Microsoft (Nasdaq: MSFT) was bold enough to walk out on Microhoo. Will it be brave enough to bail on its Zune, as well?

No, Mr. Softy isn't ready to throw in the towel on its portable media player just yet. The company has recently started selling television show episodes and broadened the social-sharing functionality of the devices. The problem is that the writing is on the wall, even if Microsoft is pressed up against it too closely to make out the lettering.

Market research NPD Group pegs Zune's market share in this space during the first quarter at a measly 4%. Apple's (Nasdaq: AAPL) iPod is the giant, of course, with 71% of the market. However, all of Microsoft's might hasn't even been enough to knock off silver medalist SanDisk (Nasdaq: SNDK) and its 11% slice.

Video killed the portable star
This month's new initiatives are unlikely to change that. Yes, teaming up with companies like Viacom (NYSE: VIA) and General Electric (NYSE: GE) to digitally deliver shows like South Park and Heroes to users at $1.99 a pop is a logical step for Microsoft. The company has been beaming video into Xbox 360 hard drives for awhile. The problem is that Apple has been serving up video for a couple of years now. Just copying the leader isn't enough.

The sharing element is less of a needle-mover. The original Zune's distinction was that it would allow a Zune owner to temporarily share a tune with a fellow Zune owner. The song would disappear after a few plays, unless purchased. It was a clever approach on paper, but a joke in application. Why? Well, a viral feature can't work if you don't have a vibrant community to spread the virus. Zune is at 4% market share! What are the chances of bumping into a fellow Zune user?

The update solves the knock that Zune owners would get for sharing self-detonating tunes. Now fellow users can transfer the most recent tunes that they have streamed to another user permanently. Nice? Not so nice. The recipient needs to be part of the $14.99-a-month Zune Pass service that provides unlimited streaming. In other words, it's not all that different than the Napster (Nasdaq: NAPS) and RealNetworks (Nasdaq: RNWK) Rhapsody unlimited subscription services that SanDisk owners have had access to for years. Yes, the permanent transfers are a nice touch, but now you are further slicing that 4% of the Zune market to those willing to pay $15 a month -- more than a satellite-radio subscription -- for that functionality.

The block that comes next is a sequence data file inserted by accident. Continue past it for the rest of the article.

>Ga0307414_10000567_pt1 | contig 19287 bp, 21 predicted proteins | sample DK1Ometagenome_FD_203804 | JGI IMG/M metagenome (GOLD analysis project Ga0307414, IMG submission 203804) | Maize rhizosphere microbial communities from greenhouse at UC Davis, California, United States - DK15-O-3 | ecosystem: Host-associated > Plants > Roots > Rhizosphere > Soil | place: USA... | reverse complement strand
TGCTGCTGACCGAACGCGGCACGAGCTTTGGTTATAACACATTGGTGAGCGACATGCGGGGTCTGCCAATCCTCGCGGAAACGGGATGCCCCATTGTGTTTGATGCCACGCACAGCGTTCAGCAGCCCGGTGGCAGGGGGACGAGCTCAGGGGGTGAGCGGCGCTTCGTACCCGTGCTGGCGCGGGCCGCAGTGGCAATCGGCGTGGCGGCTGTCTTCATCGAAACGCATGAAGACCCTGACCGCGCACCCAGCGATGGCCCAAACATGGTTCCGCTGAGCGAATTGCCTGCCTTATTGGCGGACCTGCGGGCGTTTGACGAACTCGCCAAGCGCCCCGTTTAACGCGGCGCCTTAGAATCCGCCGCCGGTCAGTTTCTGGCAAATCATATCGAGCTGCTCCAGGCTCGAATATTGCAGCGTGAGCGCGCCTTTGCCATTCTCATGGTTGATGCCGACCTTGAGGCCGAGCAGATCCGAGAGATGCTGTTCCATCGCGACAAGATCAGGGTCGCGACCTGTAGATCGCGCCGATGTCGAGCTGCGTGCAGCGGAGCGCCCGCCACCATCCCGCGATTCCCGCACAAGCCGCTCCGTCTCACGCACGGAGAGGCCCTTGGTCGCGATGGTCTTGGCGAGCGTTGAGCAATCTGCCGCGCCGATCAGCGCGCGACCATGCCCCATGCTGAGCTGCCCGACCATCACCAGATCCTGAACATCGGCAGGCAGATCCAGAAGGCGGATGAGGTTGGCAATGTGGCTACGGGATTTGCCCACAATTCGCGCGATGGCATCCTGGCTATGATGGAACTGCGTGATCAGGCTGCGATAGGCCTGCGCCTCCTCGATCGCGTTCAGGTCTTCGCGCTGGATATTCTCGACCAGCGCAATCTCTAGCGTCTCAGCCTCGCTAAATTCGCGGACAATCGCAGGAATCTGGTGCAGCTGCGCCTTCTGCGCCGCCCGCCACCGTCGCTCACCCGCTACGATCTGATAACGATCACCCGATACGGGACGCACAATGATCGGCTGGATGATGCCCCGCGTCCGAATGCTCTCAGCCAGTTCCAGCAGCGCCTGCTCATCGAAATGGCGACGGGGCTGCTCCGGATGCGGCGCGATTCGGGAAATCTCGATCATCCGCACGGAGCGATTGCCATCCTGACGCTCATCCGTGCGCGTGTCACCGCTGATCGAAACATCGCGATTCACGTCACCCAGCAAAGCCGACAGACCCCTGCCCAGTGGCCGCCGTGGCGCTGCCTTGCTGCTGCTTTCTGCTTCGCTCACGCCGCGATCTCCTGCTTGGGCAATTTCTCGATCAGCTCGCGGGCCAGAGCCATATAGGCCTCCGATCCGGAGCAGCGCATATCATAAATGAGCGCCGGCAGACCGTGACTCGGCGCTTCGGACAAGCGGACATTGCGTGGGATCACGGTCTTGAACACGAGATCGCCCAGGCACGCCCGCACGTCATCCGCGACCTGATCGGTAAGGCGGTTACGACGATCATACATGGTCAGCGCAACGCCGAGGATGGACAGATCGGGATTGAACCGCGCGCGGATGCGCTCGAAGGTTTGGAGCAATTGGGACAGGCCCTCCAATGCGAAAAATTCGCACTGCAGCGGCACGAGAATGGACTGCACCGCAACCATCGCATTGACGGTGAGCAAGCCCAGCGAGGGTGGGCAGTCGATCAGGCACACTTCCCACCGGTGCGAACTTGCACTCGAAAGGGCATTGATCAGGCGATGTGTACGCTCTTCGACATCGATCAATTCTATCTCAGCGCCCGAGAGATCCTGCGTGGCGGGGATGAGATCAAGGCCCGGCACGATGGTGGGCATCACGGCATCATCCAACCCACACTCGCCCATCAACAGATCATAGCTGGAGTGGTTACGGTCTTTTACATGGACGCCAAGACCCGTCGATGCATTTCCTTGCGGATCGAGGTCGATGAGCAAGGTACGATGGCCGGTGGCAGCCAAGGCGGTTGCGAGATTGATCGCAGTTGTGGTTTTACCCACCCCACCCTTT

Building a better mousetrap, but with fewer mice
I guess now would be a bad time to point out how iPod year-over-year sales growth pretty much stalled this past quarter at Apple. This isn't opportunity knocking for Microsoft to take the lead. It's a maturing market that peaked without it.

So what's Microsoft trying to prove? I'll give it props for coming up with creative television marketing campaigns and attempting to think outside the box. The problem is that everyone else is perfectly content inside the box, iPod earbuds and all.

Walk away from the Zune, Microsoft. There are only two scenarios in which I can see this as a battle worth fighting: one, if this is the platform that will be used to take on your video-game console rivals in the portable handheld market; or two, if it will bring something new to the wireless communications space. If the Zune is going to evolve into the next DS or PSP, blessed with a ton more storage capacity, great. If this is going to be a cell phone, in a brazen attempt to take on the iPhone, at least you have a strong enough mobile-operating-system pedigree to have a shot.

Anything else and you're just fighting a losing battle. The Zune will never be an iPod killer. Truth be told, it will never even get close enough to be an iPod tickler.

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Longtime Fool contributor Rick Munarriz is proud to say that he never bought one of those brown Zunes. He does not own shares in any of the stocks in this story. Rick is also part of the Rule Breakers newsletter research team, seeking out tomorrow's ultimate growth stocks a day early. The Fool has a disclosure policy.

This article represents the opinion of the writer, who may disagree with the “official” recommendation position of a Motley Fool premium advisory service. We’re motley! Questioning an investing thesis -- even one of our own -- helps us all think critically about investing and make decisions that help us become smarter, happier, and richer.